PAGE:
drinking binges, which would last two or three days, and his crushing
depressions that often frightened her as a child. She has often commented that
her parents were opposed to any kind of literature. It was an opinion that
would influence the rest of her work. As she recalls, “In a country so
dedicated to the banning of books, it is amazing and maybe relevant that
literature is still revered.”

Nevertheless,
Edna was a gifted student and won a scholarship to the Convent of Mercy in
Loughrea. She then moved to Dublin to escape the stifling countryside where she
worked in a pharmacy, studied at the Pharmaceutical College at night, and lived
with her best friend. As she recalls, “Dublin was where I veered towards and
eventually I got there, arriving by train, the suitcase reinforced with twine,
the head full of fancy; concerning my destiny as being that of a heroine
who, upon being brought from Munster, faded into the city, for consumption has
no pity for blue eyes and brown hair.” 
During her time in Dublin, she fell in love with the works of James
Joyce and Shakespeare and began writing pieces of her own that were published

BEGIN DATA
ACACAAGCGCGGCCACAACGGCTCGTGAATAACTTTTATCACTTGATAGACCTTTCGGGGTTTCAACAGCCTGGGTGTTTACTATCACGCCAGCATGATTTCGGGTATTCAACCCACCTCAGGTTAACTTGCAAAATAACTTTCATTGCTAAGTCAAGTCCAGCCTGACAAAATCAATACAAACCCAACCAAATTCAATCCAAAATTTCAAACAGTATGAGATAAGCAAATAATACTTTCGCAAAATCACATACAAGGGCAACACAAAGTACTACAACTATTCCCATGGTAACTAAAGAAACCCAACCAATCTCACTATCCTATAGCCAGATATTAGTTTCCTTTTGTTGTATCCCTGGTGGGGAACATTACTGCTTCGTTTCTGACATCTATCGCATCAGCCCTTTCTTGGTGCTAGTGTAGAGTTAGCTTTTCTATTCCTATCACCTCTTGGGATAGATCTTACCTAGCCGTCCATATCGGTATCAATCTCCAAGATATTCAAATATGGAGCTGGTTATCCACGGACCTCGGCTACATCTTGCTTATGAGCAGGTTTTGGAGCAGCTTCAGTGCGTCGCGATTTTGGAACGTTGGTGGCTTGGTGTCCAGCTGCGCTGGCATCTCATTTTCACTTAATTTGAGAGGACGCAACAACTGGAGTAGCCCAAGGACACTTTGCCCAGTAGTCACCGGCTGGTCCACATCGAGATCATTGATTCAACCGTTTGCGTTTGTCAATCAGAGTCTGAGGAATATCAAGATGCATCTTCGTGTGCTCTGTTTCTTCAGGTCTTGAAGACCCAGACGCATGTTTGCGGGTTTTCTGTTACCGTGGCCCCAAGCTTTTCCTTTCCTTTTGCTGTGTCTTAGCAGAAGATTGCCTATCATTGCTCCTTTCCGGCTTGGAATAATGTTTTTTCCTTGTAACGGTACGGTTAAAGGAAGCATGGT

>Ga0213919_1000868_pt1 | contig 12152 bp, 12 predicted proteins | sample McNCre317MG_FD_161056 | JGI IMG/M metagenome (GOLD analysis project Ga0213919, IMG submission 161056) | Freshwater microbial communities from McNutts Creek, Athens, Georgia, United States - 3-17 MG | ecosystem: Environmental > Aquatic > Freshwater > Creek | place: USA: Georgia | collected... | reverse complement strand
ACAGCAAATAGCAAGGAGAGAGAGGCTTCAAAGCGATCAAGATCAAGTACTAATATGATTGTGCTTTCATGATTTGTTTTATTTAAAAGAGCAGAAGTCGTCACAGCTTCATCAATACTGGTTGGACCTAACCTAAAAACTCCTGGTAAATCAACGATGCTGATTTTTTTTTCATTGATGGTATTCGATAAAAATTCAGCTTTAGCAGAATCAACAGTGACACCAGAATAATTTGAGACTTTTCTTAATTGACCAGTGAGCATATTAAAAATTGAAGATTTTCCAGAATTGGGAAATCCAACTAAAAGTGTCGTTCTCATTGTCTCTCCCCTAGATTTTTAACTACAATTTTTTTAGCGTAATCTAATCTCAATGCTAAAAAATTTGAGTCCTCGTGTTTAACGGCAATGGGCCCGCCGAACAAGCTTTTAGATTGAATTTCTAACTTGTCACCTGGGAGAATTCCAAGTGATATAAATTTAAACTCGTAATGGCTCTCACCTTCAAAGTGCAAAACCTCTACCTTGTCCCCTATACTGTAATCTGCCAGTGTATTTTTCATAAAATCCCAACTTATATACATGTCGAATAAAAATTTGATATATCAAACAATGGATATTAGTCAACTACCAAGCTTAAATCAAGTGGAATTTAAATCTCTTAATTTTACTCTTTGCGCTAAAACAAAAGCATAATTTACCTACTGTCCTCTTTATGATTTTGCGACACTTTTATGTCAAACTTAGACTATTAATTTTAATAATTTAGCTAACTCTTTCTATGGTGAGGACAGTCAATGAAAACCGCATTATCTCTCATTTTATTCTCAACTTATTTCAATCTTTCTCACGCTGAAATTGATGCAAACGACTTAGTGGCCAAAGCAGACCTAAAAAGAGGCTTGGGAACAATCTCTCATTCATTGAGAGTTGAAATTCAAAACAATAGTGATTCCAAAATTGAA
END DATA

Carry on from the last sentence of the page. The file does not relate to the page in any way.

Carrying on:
in the Irish Press. It is this time
in Dublin that would become the inspiration for what many consider to be
her greatest work, The Country Girls
Trilogy
.

A
brilliant coming-of-age novel, Country
Girls
traces the life-long friendship of Baba Brennan and Cait Brady, two
convent girls seeking adventure, love, and excitement in Dublin. In the novel,
Cait escapes her repressive, backward town in the West of Ireland and works in
a chemist shop. She also meets and falls in love with a married man named
Eugene Galliard, a filmmaker and writer of Czech descent. By some coincidence,
Edna met and married the Czech/Irish writer Ernest Gébler in 1954 in a
“metamorphosis from child to bride,” who must have greatly inspired the
character of Eugene in the novel.  Her
devoutly Catholic parents were vehemently opposed to her marriage to Gebler,
who was also Jewish. The two had a fraught relationship, and Gebler was jealous
of his wife’s growing renown as a writer. 
The couple had two sons and divorced ten years later in 1964.